I think it all comes down to just that education, but education in a fun way. And luckily, running along this trend as well is transparency. And I think this was part of that story, is saying, hey no, let's talk about these sugars. They're not man-made. We didn't sneak these in there. These are naturally occurring and here's a little fun little scientific fact as to why. I think people would be really interested to learn that, because that is not common knowledge unless you want happen to be a registered dietitian or you happen to work in the food industry. Those are really the only ways that you would know that.:
Phil Lempert:
3:04
What I'm hearing from you, and I would agree with this, is that consumers are more confused than ever before. How confused do you think they are and what should retailers be doing to aid in that information that you just talked about?:
Monica Amburn:
3:20
Sure. I think shoppers are confused to the point of just being overwhelmed. There's so many different talking heads coming into play when it comes to food and nutrition and wellness that you can't get on social media without being bombarded with three or four different messages just as it relates to nutrition. Even if you're trying to avoid that information, it's there. So, this overwhelming sense of, "oh gosh, well what do I do with this?" I think people are turning to food tribes, and as a result, they're becoming very narrow minded in, "well I'm just going to cut out all sugar now," or "I'm gonna join the Paleo movement" or "I'm going to do Whole 30 now." They pick a tribe because it's so streamlined and the direction is clear and the messaging is clear. So, to that point, I think that if we can get down to simple, clear, direct messaging from our retailer's standpoint, from the farmer's standpoint, and also from folks like me, from registered dietitians, I think that we can help cut through the chatter and get the messaging to the people who need it the most.:
Phil Lempert:
4:35
And hopefully avoid them going from fad diet to fad diet, because that's not a good way to take care of your health either.:
Monica Amburn:
4:44
Absolutely.:
Phil Lempert:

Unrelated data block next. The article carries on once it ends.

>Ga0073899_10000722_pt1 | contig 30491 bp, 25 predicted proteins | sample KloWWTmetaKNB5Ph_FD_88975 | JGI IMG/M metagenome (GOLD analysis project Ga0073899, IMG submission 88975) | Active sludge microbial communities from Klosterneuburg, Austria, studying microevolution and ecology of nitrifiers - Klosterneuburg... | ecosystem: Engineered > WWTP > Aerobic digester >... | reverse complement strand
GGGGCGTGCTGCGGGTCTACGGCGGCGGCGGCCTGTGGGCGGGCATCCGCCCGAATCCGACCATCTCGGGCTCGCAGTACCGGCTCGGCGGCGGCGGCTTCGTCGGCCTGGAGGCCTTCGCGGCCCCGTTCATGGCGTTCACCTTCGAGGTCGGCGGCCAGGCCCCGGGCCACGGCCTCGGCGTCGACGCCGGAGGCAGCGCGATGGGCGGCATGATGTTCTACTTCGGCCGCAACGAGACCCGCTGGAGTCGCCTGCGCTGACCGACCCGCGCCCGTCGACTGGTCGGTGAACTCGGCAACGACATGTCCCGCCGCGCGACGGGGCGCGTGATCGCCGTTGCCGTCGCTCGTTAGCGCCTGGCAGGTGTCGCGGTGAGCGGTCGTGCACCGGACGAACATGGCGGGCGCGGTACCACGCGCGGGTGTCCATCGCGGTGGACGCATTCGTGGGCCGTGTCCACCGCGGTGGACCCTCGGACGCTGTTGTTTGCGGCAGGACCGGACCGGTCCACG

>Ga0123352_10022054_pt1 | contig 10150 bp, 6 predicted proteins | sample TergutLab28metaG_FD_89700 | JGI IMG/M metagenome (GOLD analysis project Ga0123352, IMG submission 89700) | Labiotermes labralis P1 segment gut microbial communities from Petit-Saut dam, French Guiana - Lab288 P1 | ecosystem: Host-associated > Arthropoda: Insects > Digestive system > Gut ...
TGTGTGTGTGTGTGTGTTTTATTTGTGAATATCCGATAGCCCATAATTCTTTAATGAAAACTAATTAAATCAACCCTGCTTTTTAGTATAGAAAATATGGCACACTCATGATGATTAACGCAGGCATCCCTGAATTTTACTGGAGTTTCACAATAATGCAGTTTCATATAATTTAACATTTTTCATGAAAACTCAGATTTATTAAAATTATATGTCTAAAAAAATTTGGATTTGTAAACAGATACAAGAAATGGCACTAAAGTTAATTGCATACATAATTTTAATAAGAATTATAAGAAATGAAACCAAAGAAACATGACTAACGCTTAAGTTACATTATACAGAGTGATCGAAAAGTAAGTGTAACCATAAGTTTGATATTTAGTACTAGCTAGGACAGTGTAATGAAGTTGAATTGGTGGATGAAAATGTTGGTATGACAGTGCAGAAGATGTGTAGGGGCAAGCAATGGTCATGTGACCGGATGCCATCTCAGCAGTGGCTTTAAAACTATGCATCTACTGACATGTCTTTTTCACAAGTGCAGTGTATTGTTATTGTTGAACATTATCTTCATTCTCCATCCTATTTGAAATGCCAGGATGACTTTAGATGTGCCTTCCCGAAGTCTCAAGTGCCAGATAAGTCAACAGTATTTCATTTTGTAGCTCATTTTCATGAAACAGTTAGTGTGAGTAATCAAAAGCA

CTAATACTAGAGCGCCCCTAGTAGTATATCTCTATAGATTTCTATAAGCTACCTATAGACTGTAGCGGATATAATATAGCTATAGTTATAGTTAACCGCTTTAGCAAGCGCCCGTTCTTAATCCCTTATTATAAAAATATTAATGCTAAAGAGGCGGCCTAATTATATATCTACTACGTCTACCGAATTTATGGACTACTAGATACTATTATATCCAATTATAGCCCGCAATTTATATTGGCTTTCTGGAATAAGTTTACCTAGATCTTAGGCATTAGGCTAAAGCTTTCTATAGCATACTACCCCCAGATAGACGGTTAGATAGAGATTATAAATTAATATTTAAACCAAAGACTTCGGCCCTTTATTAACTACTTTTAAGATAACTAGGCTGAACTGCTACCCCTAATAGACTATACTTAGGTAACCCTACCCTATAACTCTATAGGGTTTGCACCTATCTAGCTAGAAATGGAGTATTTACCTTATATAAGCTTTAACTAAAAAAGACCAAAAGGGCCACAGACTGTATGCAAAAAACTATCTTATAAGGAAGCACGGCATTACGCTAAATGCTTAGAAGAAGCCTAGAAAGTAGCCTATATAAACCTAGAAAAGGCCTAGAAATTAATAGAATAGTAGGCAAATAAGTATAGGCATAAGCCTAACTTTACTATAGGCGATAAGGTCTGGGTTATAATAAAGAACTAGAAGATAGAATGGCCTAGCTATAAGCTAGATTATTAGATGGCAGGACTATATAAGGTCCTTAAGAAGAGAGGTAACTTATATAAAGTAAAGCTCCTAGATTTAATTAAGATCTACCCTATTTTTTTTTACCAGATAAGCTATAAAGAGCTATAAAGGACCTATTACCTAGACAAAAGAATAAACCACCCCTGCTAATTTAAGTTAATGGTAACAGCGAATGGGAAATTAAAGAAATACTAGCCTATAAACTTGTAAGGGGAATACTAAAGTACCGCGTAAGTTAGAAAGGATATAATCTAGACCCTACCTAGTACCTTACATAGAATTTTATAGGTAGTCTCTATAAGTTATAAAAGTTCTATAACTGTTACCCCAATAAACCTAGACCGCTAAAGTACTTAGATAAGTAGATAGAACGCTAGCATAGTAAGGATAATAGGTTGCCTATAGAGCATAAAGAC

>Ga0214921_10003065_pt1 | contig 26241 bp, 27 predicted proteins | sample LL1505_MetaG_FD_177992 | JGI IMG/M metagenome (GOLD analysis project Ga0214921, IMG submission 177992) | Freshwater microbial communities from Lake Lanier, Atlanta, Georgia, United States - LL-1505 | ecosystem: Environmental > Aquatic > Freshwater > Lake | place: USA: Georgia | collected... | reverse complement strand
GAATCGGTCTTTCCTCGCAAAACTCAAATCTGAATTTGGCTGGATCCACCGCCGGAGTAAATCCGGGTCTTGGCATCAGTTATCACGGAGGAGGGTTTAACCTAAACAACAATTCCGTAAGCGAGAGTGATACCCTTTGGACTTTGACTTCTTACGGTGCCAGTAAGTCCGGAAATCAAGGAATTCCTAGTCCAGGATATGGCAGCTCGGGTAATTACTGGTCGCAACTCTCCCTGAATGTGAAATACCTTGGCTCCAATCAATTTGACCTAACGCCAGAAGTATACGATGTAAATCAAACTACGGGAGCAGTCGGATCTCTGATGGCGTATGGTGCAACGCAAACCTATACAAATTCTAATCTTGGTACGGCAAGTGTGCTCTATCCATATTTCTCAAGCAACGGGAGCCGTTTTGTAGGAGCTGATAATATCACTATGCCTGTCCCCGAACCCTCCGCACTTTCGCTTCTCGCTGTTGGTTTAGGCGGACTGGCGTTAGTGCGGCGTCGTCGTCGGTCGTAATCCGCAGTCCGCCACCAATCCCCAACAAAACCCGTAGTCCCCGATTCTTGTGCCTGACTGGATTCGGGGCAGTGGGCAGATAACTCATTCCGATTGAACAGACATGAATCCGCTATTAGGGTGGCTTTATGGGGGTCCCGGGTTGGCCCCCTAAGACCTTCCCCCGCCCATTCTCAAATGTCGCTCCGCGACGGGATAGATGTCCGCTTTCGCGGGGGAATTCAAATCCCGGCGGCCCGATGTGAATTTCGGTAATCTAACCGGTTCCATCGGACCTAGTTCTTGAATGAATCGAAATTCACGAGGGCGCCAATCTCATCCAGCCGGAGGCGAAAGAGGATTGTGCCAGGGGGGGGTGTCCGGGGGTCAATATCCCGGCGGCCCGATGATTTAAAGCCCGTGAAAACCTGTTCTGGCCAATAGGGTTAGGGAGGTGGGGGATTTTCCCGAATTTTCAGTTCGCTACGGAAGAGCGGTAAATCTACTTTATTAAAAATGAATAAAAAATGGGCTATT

4:46
What should farmers and ranchers know about consumer health and wellness needs? It goes beyond the communication. I hear loud and clear, you're saying, let's simplify the message. Let's get the science out there. Let's get the facts out there. But what else should people be thinking about as they plant their next crop or their next herd is coming up? What do you see in your crystal ball out there six months, a year from now?:
Monica Amburn:
5:13
I think for the shopper, it really needs to be, whatever the end product ends up being, it needs to be simple. It needs to be easy and it needs to be an inspirational product. Whether it's packaged fruit and vegetables that's pre-cut, pre-sliced, pre-washed, what have you. Or if it's a combination product of dairy along with fruits and vegetables, I think it just needs to have that inspirational quality to it. And I think that's where the story-telling behind the farmer and behind the brand can come into play, in a very succint way. Like, look, we're passionate about farming and here's why we do what we do. Here's why we created this product, and here's why we think it'll help you. I think it's those three points can be communicated to a shopper very quickly. You're going to have a shopper that's engaged, that's going to come back to you and your product line over and over again.:
Phil Lempert:
6:11
Monica, great insights as always. Thanks so much for joining us today.:
Monica Amburn:
6:14
Thank you Phil.:
Phil Lempert:
6:16
Now, onto the news.:
Phil Lempert:
6:22